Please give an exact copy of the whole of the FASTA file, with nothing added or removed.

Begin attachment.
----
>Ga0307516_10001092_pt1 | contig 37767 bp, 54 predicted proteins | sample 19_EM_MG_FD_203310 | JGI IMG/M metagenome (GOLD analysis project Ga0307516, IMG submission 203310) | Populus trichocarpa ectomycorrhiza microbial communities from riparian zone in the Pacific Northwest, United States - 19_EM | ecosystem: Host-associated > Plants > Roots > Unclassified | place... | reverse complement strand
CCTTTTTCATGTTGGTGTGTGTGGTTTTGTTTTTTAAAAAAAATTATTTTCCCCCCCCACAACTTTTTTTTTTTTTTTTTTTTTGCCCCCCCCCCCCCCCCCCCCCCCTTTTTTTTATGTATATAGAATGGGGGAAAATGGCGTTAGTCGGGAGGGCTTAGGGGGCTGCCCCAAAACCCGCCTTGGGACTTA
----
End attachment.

>Ga0307516_10001092_pt1 | contig 37767 bp, 54 predicted proteins | sample 19_EM_MG_FD_203310 | JGI IMG/M metagenome (GOLD analysis project Ga0307516, IMG submission 203310) | Populus trichocarpa ectomycorrhiza microbial communities from riparian zone in the Pacific Northwest, United States - 19_EM | ecosystem: Host-associated > Plants > Roots > Unclassified | place... | reverse complement strand
CCTTTTTCATGTTGGTGTGTGTGGTTTTGTTTTTTAAAAAAAATTATTTTCCCCCCCCACAACTTTTTTTTTTTTTTTTTTTTTGCCCCCCCCCCCCCCCCCCCCCCCTTTTTTTTATGTATATAGAATGGGGGAAAATGGCGTTAGTCGGGAGGGCTTAGGGGGCTGCCCCAAAACCCGCCTTGGGACTTA